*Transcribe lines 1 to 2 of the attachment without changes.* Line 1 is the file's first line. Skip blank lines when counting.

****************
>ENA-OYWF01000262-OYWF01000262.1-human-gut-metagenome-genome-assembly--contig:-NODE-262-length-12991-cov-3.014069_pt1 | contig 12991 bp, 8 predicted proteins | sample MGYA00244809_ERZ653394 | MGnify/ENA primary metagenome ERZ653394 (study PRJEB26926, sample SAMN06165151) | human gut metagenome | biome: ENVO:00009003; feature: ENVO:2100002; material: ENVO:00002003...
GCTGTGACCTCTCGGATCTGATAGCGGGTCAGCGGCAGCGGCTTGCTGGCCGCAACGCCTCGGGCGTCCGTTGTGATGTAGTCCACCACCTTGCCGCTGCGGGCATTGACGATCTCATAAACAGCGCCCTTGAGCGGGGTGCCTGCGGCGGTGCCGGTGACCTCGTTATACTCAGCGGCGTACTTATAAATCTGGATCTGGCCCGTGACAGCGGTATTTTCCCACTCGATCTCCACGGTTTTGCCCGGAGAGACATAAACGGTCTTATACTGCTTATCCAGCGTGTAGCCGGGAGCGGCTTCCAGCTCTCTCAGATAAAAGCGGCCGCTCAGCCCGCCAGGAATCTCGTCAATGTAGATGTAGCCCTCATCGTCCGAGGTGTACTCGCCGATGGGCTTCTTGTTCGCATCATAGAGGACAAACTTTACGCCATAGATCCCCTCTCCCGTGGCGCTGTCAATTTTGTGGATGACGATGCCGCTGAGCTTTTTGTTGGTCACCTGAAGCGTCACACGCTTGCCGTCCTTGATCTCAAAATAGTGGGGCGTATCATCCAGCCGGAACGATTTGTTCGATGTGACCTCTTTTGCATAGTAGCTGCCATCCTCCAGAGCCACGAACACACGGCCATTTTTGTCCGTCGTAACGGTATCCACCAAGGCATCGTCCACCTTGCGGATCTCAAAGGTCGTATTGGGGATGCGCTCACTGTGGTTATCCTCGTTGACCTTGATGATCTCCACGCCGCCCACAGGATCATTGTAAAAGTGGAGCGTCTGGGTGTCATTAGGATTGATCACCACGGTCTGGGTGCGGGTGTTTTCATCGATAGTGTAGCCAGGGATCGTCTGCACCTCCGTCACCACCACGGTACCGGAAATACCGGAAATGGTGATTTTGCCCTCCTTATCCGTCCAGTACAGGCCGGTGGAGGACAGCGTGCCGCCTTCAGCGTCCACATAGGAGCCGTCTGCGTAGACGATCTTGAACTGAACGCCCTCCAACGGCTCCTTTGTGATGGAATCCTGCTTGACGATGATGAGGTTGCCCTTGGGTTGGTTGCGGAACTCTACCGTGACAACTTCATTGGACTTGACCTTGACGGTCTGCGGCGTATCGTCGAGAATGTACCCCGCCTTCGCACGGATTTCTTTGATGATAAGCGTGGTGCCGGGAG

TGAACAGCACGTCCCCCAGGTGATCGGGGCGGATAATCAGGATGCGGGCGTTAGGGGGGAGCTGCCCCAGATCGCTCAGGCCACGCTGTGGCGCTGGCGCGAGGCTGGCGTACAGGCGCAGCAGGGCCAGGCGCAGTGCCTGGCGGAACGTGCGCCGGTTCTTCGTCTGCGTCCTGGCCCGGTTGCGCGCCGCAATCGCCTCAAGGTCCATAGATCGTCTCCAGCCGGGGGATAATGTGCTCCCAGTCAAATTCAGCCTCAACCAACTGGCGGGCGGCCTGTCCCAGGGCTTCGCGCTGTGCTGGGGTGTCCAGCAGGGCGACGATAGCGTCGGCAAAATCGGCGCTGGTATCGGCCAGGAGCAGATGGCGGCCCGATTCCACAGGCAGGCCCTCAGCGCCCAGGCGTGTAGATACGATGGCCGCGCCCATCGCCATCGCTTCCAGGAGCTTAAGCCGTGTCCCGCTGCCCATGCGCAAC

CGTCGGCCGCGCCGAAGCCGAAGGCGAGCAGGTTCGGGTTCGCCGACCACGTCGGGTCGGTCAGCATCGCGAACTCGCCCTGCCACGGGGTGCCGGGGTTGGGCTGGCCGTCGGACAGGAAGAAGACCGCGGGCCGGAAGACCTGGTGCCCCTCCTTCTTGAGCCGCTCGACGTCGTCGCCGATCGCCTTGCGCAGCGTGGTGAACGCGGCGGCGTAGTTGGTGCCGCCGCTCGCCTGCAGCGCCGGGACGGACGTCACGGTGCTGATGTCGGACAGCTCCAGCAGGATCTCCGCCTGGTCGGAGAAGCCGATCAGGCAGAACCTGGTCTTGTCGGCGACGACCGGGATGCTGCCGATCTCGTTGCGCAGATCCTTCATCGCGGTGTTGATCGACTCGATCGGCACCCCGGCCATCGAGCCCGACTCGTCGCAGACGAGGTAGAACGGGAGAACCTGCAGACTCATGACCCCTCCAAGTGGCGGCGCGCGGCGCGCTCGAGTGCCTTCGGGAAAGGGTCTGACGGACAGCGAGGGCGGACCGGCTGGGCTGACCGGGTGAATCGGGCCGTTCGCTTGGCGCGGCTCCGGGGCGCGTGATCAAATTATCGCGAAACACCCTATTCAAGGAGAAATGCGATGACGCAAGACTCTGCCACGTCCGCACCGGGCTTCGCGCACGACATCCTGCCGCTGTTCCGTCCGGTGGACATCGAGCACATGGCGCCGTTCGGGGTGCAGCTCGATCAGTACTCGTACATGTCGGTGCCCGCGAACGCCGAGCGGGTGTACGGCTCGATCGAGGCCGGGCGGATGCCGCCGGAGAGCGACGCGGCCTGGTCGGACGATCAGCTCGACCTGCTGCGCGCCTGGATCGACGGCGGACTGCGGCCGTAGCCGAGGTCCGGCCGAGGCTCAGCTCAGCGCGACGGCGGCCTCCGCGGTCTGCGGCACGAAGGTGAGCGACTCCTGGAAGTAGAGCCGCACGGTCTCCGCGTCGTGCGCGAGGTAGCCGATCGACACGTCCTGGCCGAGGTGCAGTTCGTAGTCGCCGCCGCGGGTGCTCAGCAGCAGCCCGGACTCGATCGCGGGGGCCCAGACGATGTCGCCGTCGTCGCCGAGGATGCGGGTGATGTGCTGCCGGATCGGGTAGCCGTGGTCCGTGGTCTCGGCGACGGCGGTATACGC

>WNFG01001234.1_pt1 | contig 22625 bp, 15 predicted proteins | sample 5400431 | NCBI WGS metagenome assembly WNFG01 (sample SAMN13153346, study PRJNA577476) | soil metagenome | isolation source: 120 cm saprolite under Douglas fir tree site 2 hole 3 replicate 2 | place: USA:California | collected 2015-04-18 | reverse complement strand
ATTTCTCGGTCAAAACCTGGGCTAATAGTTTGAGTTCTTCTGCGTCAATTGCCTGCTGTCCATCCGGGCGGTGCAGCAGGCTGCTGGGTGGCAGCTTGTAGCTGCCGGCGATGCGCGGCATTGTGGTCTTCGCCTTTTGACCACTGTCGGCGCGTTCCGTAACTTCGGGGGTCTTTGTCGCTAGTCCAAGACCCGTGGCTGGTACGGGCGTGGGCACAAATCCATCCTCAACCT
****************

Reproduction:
>ENA-OYWF01000262-OYWF01000262.1-human-gut-metagenome-genome-assembly--contig:-NODE-262-length-12991-cov-3.014069_pt1 | contig 12991 bp, 8 predicted proteins | sample MGYA00244809_ERZ653394 | MGnify/ENA primary metagenome ERZ653394 (study PRJEB26926, sample SAMN06165151) | human gut metagenome | biome: ENVO:00009003; feature: ENVO:2100002; material: ENVO:00002003...
GCTGTGACCTCTCGGATCTGATAGCGGGTCAGCGGCAGCGGCTTGCTGGCCGCAACGCCTCGGGCGTCCGTTGTGATGTAGTCCACCACCTTGCCGCTGCGGGCATTGACGATCTCATAAACAGCGCCCTTGAGCGGGGTGCCTGCGGCGGTGCCGGTGACCTCGTTATACTCAGCGGCGTACTTATAAATCTGGATCTGGCCCGTGACAGCGGTATTTTCCCACTCGATCTCCACGGTTTTGCCCGGAGAGACATAAACGGTCTTATACTGCTTATCCAGCGTGTAGCCGGGAGCGGCTTCCAGCTCTCTCAGATAAAAGCGGCCGCTCAGCCCGCCAGGAATCTCGTCAATGTAGATGTAGCCCTCATCGTCCGAGGTGTACTCGCCGATGGGCTTCTTGTTCGCATCATAGAGGACAAACTTTACGCCATAGATCCCCTCTCCCGTGGCGCTGTCAATTTTGTGGATGACGATGCCGCTGAGCTTTTTGTTGGTCACCTGAAGCGTCACACGCTTGCCGTCCTTGATCTCAAAATAGTGGGGCGTATCATCCAGCCGGAACGATTTGTTCGATGTGACCTCTTTTGCATAGTAGCTGCCATCCTCCAGAGCCACGAACACACGGCCATTTTTGTCCGTCGTAACGGTATCCACCAAGGCATCGTCCACCTTGCGGATCTCAAAGGTCGTATTGGGGATGCGCTCACTGTGGTTATCCTCGTTGACCTTGATGATCTCCACGCCGCCCACAGGATCATTGTAAAAGTGGAGCGTCTGGGTGTCATTAGGATTGATCACCACGGTCTGGGTGCGGGTGTTTTCATCGATAGTGTAGCCAGGGATCGTCTGCACCTCCGTCACCACCACGGTACCGGAAATACCGGAAATGGTGATTTTGCCCTCCTTATCCGTCCAGTACAGGCCGGTGGAGGACAGCGTGCCGCCTTCAGCGTCCACATAGGAGCCGTCTGCGTAGACGATCTTGAACTGAACGCCCTCCAACGGCTCCTTTGTGATGGAATCCTGCTTGACGATGATGAGGTTGCCCTTGGGTTGGTTGCGGAACTCTACCGTGACAACTTCATTGGACTTGACCTTGACGGTCTGCGGCGTATCGTCGAGAATGTACCCCGCCTTCGCACGGATTTCTTTGATGATAAGCGTGGTGCCGGGAG